Friday, April 29, 2011

And the Radio Just Keeps on Playin' all those Songs about Rain

Nothing is ever cut and dry with me. It's usually grab the scissors, they're too dull, get a knife, the blade breaks, find a utility knife and there's no blade so I saw at it for an hour with a very dull saw blade that is hanging around on the basement floor and get it apart just in time for a huge flood to come and get whatever is supposed to be dried sopping wet. Okay, so I don't really know what the whole, "cut and dry," thing means, but I'm assuming it's something that's simple and straight forward. In any case, nothing is ever easy.

Almost the entire last week sets the example that cut and dry and I are not compatible. I see you there rolling your eyes and thinking I'm being a bit dramatic. I suppose I could be. I've been known to tip the drama scale from time to time, but in this instance I believe it's warranted.

Sunday was Easter. It rained. A lot. I'm not talking this nice little spring rain that brings forth nice little flowers and birdies are still singing happy tunes throughout as you frolic happily through dandelions that have gone to seed, (that's probably not a good idea seems they would stick to you in any amount of moisture) I'm talking heavens to Betsy killed a cat, yo (if you have ever conversed with me face to face and something is beyond belief, that's the phrase I use) raining. A torrential downpour that would make Noah sit up and take notice. It was the beginning of numerous ark jokes, countless rain song posts and days and days worth of rain. When this much rain falls in such a short time, there is runoff. And where did this runoff decide to land? All up in my basement.

Some may have been overjoyed at the thought of an indoor pool at the bottom of their basement steps. Why wouldn't they be? A chance to do those laps you've been putting off, or float around on a mat while sipping tropical drinks from a coconut with a little umbrella, but not me! I'm the pessimistic type sometimes. Indoor pools are cool and all, but frankly, I prefer to have hot water and no fear of it reaching the fuse box. I was secretly terrified that the water would rise to the fuse box. I'm not sure what kind of havoc that would wreak, but yo, I did not want to find out. The 14 inch deep water was still several feet from reaching that point, but little miss worst case scenario likes to rear her ugly head from time to time.

Monday morning rolled around and the water had not receded in the least. Not a single solitary drop had dissipated. We discussed it (one of us in tears that nearly matched the strength of the afore mentioned downpour) and decided buying a pump would be the best course of action. Tractor Supply was awesome!! We bought a little pump, some water hose and an extension cord. Oh, how my spirits lifted! This was going to work, I just knew it! We'd have a nice dry basement by the day's end and all would be well. After getting this nifty new pump home, put the hose on it, ran it out the basement window and got everything ready to plug it in. The moment of truth! This was going to work! This is awesome! Happiness and woots filled my mind in crazy tendrils while grabbing the plugs to get it started. Let's do this!! I smiled as I plugged it in, certain that this was the answer! Nothing happened. Nothing at all. All was silent. What the dog poop in the mornin' (another one of my rather insane exclamations)! the extension cord is leeching power. Let's plug it up directly. We repositioned, plugged it in and nothing. Well poop. This isn't helping us any. Reading the instructions told us nothing that we didn't already know. An exchange was in order. Adam went back to Tractor Supply and exchanged it. This one worked. We watched for a few minutes as water blasted from the hose. Woot!! The water is going to go down in no time now! An hour went by and I measured the water. It had gone down 3/4 of an inch. This was going to take forever!!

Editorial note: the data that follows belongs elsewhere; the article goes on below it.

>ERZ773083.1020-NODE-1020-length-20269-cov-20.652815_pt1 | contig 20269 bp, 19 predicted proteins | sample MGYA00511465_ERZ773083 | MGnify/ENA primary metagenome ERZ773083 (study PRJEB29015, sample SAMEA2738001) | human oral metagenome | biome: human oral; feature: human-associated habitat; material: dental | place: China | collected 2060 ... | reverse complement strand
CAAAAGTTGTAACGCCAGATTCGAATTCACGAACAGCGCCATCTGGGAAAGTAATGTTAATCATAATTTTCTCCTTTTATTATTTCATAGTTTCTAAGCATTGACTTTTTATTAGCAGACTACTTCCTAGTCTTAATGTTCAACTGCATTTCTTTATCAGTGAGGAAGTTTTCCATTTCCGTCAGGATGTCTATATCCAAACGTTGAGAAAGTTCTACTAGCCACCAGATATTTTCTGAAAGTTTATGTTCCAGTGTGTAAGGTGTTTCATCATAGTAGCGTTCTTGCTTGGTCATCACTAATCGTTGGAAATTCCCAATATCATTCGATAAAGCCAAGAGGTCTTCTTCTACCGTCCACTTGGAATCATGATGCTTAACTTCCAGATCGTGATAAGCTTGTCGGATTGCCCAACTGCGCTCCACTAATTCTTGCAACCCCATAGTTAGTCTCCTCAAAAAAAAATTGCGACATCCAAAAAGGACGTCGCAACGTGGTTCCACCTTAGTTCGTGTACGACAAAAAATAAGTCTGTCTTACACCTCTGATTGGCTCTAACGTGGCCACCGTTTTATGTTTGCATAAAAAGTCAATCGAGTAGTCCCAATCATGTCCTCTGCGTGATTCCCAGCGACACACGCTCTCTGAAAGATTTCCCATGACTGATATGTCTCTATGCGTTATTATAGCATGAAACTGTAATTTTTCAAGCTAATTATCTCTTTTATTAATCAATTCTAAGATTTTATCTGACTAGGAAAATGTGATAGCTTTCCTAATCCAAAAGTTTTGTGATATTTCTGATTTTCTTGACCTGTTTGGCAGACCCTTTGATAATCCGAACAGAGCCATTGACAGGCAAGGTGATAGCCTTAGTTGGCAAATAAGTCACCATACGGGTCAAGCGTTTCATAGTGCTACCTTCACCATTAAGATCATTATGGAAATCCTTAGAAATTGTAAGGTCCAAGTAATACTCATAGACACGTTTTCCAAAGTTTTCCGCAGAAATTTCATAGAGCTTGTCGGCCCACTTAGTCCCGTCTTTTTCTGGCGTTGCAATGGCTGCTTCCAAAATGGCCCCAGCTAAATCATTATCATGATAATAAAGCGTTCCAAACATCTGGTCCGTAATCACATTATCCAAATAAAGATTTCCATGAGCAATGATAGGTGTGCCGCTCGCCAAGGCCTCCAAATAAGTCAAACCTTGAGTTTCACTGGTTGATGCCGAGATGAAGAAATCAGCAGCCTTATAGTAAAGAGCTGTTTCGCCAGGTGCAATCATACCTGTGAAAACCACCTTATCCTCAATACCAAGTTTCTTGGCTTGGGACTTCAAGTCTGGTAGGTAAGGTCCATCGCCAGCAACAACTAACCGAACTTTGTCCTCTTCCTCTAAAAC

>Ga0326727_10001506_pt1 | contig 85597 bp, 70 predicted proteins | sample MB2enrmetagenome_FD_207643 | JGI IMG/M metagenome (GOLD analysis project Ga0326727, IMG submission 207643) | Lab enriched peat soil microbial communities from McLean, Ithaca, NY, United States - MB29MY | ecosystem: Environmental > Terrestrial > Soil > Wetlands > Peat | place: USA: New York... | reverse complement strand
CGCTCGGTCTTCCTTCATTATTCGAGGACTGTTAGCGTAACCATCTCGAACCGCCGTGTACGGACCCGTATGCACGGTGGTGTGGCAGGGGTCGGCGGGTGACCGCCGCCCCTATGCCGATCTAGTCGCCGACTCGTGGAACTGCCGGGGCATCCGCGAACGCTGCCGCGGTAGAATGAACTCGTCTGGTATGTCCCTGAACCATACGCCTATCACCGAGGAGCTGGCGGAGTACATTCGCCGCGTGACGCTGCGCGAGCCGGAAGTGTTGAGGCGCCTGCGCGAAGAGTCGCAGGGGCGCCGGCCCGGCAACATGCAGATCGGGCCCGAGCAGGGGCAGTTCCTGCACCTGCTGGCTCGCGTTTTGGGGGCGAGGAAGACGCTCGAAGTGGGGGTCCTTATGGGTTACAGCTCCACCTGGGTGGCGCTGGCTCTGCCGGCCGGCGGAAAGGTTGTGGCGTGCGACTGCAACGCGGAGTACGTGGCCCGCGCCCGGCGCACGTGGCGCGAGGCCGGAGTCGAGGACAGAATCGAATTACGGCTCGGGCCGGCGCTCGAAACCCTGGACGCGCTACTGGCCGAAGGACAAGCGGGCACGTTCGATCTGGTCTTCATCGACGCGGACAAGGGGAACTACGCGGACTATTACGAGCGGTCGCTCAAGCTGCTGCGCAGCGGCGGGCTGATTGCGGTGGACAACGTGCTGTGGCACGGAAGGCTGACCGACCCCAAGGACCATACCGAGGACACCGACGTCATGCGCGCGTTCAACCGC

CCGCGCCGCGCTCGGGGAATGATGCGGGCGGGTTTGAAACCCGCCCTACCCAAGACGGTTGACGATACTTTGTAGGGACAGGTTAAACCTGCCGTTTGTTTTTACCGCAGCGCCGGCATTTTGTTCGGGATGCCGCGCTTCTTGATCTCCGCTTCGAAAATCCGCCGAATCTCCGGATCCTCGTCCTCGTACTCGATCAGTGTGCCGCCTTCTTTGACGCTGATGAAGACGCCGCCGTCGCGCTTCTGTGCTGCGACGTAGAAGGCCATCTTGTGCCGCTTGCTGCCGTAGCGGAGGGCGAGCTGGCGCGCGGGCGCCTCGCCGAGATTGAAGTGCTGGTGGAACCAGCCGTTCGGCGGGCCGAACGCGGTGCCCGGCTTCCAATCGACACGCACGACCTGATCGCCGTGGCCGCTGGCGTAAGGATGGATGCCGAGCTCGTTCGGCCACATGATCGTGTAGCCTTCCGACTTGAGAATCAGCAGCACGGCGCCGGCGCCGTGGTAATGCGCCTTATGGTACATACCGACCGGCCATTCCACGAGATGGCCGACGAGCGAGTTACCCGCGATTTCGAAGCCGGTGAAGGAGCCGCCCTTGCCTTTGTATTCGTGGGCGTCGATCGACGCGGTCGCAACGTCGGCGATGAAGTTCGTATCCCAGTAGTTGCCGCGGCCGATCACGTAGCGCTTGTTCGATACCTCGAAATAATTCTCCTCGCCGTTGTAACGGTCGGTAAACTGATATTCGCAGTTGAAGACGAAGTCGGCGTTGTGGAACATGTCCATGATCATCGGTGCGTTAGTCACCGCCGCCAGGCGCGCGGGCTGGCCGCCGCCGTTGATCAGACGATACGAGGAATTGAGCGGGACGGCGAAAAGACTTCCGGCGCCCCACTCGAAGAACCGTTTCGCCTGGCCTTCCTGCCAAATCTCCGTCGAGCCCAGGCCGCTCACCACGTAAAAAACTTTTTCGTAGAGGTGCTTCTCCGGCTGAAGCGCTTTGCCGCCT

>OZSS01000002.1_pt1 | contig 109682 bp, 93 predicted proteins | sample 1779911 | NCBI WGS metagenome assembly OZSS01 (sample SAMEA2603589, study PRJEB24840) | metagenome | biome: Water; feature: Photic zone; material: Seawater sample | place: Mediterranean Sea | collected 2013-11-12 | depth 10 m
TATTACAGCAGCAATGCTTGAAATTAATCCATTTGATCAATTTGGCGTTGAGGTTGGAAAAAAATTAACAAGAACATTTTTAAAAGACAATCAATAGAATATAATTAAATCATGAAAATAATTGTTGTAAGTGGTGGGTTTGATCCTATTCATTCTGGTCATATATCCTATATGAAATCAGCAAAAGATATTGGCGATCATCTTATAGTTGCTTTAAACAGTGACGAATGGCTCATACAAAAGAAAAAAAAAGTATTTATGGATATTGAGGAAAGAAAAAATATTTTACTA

Just then my dad swooped in to save the day! He showed up with this massive piece of machinery that had to weigh every bit of 100 pounds and looked as if it had been tripped over by dinosaurs. I was skeptical. After all, this day was full of roller coaster likeness and I was almost sure this was going to be a big ol' freefall downward. It first. After about 45 minutes of fiddling with it, priming it, priming it again, is there enough gas, what the heck does this do, which is in and which is out, we got it running. And boy, oh boy did it run! Gallons and gallons of water lurched through the hose and down the back yard. Oh, happy day! Happy dances and more woots! Water was disappearing from the basement in leaps and bounds! Awesomeness! rained. Oh, did it rain! It rained like pouring water out of a boot. And when it rains there is runoff. And where did this runoff go? All up in my basement. I'm not sure where my dad's patience came from. Everything that had been pumped out was back in. He may have just been holding back because his oldest daughter was crying like a 2 year old who lost her favorite dolly. Either way, he held fast. It was pretty amazing really. Until about 6 that night we pumped water out of the basement with that old pump then we used what we have since called, "LittlePump." The next morning, the water was gone!! One fight many more to go? Ah, that remained to be seen!

I'm a huge fan of major appliances. Next to [most] people and my cat, they're the best things ever. They cook, they wash dishes, they keep things cool or frozen. What's not to like----when they work. That morning, I remained cautiously optimistic that the appliances in the basement hadn't been destroyed beyond compare. First the washer. Saying a small prayer, I turned the knob and pulled it forward. Nothing. My heart sank. We had just bought this washer mere days before the flood and I had been able to use it for very nearly 48 hours. Why, oh why wouldn't it bring forth the beautiful spray of water that had immensely impressed me so recently? Maybe it was stopped up. I pressed the button and turned it to the spin cycle. Silence greeted me and fear gripped my heart. the washer was dead. One small failure, we can get past this. On to the dryer. Atop the dryer, placed under the detergent was a black cord. I studied it for a second and then laughed to myself as I plugged the washer's cord into the socket. The washer then began to do the absolutely amazing job that it was meant to do! Success!